Rare Catalog Chronicles Russia’s Regalia and Crown Jewels
October 4, 2016
In April of 1918, members of the deposed Russian Imperial Romanov family were in the hands of revolutionaries in the Siberian town of Tobolsk. Emperor Nicholas II’s daughters fervently sewed a multitude of diamonds and other gems, intended to fund the family’s new life in exile, into the linings of their garments while their guards were out of sight. The sisters, Olga (22), Tatiana (20) and Anastasia (16), had received word from their mother, Empress Alexandra – through predetermined code words for the jewels ("medicines" and "Sednev's belongings") – that the family’s possessions would be confiscated at their next destination of Yekaterinburg.
A few months later in July, during their terrifying final moments before a firing squad, it was reported that bullets ricocheted off the girls, whose jewel-laden garments had inadvertently and temporarily served as armor. Alexandra’s maid unsuccessfully defended herself during the onslaught with a small pillow filled with gems and jewels.
The spectacular gem and jewelry collection of the Romanov dynasty was acquired over 235 years. The collection is documented in Russia’s Treasure of Diamonds and Precious Stones, one of the very few surviving catalogs documenting Russia’s regalia and crown jewels at the time of the overthrow of the tsarist government in 1917. Published in 1925-26 by the Bolshevik government, it was printed in three versions: Russian, French and English.
Of the 350 catalogs originally produced, approximately 20 copies are known to exist today. One of the English language copies resides at GIA’s Richard T. Liddicoat Gemological Library and Information Center in Carlsbad, California, and can be viewed online as part of an extensive digitization project that makes rare books from the library’s collection accessible to the public.
The jewels featured in the catalog were collected by the Romanov dynasty, beginning with the reign of Peter I (commonly known as Peter the Great) in 1682 until the overthrow of Nicholas II in 1917. In 1922, under the leadership of Vladimir Lenin, leader of the USSR and Chairman of the Council of People’s Commissars, the treasure was inventoried and cataloged.
“Nine huge strong-boxes crammed with gems (and strange to say, without a single inventory to them) were brought to light from the recesses of the Moscow Armory Hall and placed at once in the safe-keeping of the People’s Representatives,” according to the catalog’s foreword. The catalog project was overseen by noted mineralogist A.E. Fersman, with the help of specialists, experts and jewelers including Agathon Fabergé from the House of Fabergé.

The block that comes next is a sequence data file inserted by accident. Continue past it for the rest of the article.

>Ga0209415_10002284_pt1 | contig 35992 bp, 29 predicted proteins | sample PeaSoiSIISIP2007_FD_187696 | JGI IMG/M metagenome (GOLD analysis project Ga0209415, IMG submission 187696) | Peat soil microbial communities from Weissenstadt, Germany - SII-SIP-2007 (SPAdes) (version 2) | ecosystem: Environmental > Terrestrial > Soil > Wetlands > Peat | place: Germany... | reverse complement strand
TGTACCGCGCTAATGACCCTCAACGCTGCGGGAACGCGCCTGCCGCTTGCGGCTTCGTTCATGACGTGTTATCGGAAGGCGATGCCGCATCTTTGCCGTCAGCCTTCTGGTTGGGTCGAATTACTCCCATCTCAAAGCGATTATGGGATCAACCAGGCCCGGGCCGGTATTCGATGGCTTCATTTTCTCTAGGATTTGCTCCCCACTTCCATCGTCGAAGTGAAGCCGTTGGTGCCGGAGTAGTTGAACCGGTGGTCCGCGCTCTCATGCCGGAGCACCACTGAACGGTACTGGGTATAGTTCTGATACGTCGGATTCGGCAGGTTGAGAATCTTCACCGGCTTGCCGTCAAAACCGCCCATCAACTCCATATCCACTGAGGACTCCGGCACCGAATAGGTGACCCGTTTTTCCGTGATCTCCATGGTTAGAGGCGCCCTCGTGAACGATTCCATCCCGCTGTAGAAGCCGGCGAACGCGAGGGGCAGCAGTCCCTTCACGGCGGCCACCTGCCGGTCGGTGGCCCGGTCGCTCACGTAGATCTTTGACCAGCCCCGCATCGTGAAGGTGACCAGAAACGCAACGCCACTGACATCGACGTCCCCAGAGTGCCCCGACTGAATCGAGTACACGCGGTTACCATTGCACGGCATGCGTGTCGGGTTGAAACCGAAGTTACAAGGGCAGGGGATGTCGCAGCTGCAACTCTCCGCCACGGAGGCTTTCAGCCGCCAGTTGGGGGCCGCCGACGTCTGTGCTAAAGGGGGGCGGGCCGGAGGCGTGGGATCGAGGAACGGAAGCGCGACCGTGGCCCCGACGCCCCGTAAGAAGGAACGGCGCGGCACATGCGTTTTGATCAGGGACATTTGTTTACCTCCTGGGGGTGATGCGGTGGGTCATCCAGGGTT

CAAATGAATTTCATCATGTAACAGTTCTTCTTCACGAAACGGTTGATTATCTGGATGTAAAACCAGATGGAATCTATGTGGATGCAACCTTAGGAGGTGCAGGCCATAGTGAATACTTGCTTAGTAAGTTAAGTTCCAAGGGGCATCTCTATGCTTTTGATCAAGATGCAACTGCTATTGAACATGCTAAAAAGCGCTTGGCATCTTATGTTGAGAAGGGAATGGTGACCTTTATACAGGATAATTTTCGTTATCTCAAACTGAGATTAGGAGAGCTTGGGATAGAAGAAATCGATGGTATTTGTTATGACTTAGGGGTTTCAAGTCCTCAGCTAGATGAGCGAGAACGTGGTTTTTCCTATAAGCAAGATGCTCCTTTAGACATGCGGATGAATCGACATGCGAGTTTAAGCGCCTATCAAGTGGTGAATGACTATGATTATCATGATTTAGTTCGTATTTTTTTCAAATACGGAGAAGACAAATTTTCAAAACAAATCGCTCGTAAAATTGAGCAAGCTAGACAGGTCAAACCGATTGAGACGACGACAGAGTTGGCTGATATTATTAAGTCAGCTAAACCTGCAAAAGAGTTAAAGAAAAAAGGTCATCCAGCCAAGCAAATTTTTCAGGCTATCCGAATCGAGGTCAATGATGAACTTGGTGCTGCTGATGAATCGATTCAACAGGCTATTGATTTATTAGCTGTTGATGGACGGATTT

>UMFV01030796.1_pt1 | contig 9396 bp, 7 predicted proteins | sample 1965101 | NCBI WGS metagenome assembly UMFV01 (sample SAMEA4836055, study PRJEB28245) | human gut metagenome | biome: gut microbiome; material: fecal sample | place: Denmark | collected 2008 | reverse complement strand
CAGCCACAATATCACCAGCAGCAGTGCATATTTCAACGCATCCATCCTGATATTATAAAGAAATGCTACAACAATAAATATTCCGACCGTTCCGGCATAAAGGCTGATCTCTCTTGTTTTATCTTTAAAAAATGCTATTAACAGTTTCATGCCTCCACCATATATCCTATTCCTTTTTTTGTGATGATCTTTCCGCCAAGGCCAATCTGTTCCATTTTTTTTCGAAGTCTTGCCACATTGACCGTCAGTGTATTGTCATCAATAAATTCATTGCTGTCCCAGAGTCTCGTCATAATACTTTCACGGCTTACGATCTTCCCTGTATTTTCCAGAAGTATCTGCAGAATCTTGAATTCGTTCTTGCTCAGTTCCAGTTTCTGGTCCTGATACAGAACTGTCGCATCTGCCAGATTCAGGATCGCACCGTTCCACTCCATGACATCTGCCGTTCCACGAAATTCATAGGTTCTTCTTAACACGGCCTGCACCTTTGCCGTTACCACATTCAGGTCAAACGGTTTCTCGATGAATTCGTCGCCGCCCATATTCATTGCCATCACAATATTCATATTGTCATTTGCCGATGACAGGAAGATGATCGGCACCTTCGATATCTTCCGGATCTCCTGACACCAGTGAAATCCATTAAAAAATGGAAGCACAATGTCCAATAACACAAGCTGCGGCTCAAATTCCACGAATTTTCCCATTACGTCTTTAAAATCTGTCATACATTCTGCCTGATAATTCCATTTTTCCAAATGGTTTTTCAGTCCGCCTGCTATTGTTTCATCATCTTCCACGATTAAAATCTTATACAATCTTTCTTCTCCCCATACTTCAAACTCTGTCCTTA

Of the 406 separate pieces in the treasure, 110 are documented as having come from the reign of Catherine II (1762-1796) and her son Paul I (1796-1801). The treasure is comprised of the Imperial Sceptre set with the approximately 190 carat (ct) Orlov diamond, the Imperial Globe set with an approximately 200 ct Ceylon (Sri Lanka) sapphire, the Great Imperial Crown featuring an approximately 402 ct spinel, the Imperial Nuptial Crown, chains, stars, crosses, emblems, diadems, necklaces, brooches, rings, earrings, as well as loose diamonds, emeralds, sapphires, rubies, spinels, pearls and alexandrites.
The Fersman catalog states that the jewels, considered national property, would never be “sold or done away with.” Because the new Soviet Union desperately needed capitol, however, copies of the catalog were sent to potential jewelry buyers anyway. Although the treasure was later removed from the market, some of the pieces were sold to a syndicate and eventually wound up at auction at Christie’s London on March 16, 1927. The majority of the collection remains in Russia at the Kremlin Diamond Fund in Moscow.
“The mystery and intrigue surrounding Russia’s regalia and crown jewels is heightened by its fascinating history and provenance, as well as the sheer gemological importance of many of the pieces,” said Dona Dirlam, director of GIA’s library. “By making this exceptionally rare catalog of Romanov jewels accessible online, we hope to give the public a glimpse into some of the most historically important gems and jewelry in an easy, readable format.”
The public can access Russia’s Treasure of Diamonds and Precious Stones for the first time on archive.org.
Kristin Mahan, AJP, is a manager on GIA's communications team.